Around The Classical Internet: May 20, 2011 : Deceptive Cadence Tussling in Philadelphia, springing for music, remembering Mahler and much more: your weekly roundup of classical music news.

Around The Classical Internet: May 20, 2011

Your weekly classical music news fix. Guillermo Perales/iStock hide caption

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Guillermo Perales/iStock

Your weekly classical music news fix.

Guillermo Perales/iStock

The week in classical news:

  • Two opinion pieces from the Philadelphia Inquirer land pretty much where you might expect when it comes to the Philadelphia Orchestra. The chairman of the symphony's board: "The community must understand that our financial problems are real, life-threatening, and beyond the capacity of the board to cure alone."
  • At the other side of the ring, the chairman of the players' committee: "To us, the idea of taking a hammer to our beloved orchestra is repugnant."
  • The Inquirer's Peter Dobrin says that just in order to break even this year, the Philadelphia Orchestra needs to raise $8.3 million — in less than four months.
  • Yet more sobering fiscal news from New York City Opera. One of the unions is now calling for more productions of standard repertoire, claiming that George Steel's innovative programming is only filling about 40 percent of seats.
  • The new "Spring for Music" festival at Carnegie Hall was a big hit, and you can still check out all the concerts online.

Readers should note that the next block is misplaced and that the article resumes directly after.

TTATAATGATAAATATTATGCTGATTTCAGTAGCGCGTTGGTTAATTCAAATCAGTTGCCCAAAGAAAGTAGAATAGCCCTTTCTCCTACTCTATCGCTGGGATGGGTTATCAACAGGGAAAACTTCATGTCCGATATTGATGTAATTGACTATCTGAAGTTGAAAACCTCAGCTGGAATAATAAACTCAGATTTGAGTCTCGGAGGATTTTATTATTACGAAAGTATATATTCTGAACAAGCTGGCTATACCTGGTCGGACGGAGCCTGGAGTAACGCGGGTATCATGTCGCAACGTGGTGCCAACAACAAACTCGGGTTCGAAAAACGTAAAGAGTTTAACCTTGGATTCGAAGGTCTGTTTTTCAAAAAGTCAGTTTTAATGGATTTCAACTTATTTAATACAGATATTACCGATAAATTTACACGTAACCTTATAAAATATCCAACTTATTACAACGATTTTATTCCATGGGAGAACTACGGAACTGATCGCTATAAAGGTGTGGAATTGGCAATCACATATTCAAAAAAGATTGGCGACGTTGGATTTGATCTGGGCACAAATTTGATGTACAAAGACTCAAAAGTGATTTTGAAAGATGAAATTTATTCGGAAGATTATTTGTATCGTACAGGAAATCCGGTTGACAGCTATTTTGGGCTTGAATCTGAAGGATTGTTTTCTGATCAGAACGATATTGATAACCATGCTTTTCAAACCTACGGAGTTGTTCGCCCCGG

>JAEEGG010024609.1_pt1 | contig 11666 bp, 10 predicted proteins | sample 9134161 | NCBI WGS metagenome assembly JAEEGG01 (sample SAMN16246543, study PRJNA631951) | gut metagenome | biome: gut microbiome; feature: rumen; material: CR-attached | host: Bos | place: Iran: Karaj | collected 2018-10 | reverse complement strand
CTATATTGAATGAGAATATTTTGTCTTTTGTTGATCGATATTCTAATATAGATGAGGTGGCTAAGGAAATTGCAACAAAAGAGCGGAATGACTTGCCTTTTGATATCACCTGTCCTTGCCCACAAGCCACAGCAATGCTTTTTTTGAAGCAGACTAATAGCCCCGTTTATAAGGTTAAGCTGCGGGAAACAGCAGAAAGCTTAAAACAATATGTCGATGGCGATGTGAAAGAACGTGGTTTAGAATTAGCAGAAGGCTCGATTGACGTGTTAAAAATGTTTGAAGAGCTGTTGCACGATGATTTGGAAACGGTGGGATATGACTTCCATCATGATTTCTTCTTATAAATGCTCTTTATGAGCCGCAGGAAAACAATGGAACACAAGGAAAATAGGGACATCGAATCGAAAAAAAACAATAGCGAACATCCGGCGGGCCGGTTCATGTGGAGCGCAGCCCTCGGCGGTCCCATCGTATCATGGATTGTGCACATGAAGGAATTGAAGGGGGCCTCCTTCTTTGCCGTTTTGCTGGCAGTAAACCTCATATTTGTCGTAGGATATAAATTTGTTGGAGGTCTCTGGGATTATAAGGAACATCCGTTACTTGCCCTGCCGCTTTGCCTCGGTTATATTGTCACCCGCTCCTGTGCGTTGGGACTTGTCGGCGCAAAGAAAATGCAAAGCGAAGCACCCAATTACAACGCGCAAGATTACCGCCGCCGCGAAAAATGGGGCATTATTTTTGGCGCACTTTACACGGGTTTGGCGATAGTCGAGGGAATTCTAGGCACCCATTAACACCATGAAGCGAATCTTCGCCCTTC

• Still, you can't please all of the people all of the time: A violist in the Oregon Symphony took serious exception to one verb and one adverb in the glowing review the New York Times gave the orchestra's Carnegie Hall debut.
  • The Detroit Symphony Orchestra is now rocking the suburbs.
  • This past Wednesday was Mahler's death centenary. Among the online tributes: Peter G. Davis' reflections on the lasting imprint of Mahler's time in New York; over on The Rest Is Noise, a somber, multi-day observance of the anniversary.
  • Films at Cannes this year have relied heavily on classical music: Terrence Malick's The Tree of Life includes works by Giya Kancheli, Berlioz and Couperin, among many others, while the now Cannes-banned Lars von Trier used the Prelude from Tristan und Isolde for his Melancholia. (Oh, dear.)
  • Many classical musicians would give up their eyeteeth for a steady, high-profile gig. Eighth blackbird's violinist, Matt Albert, is leaving all that behind to audition for orchestral jobs.
  • "Shostako­vich gradually learned that for totalitarian governments, all music is program music."
  • "Can classical music save the world?" Boy, that's a question for the ages.
  • Baritone Sanford Sylvan on singing Adams' The Wound-Dresser at the height of the American AIDS epidemic: "It was terrifying and thrilling and impossible to sing it for people who knew every day of their lives what [death] was."
  • A profile of composer Sofia Gubaidulina, whose work is being feted in LA: "There is a percussive existence in the heavens as well as on Earth. The pulsations exist always, even if we don't always hear them."
  • Just in case you'd forgotten just how much Lang Lang enjoys the grand gesture: He's sold out a show this Sunday at London's Royal Festival Hall featuring 100 youngsters playing 50 pianos at once onstage.
  • Composer David T. Little on politics and music: "Political composers are no longer the revolutionaries we once were. Instead, we function as critics."
  • David Lang on baseball and music: "Classical music fans do a lot of the same remembering and measuring as baseball fans. Both baseball and classical music have a great sense of history, a tremendous respect for the past, and a slew of nerdy people like me who want to know all the details."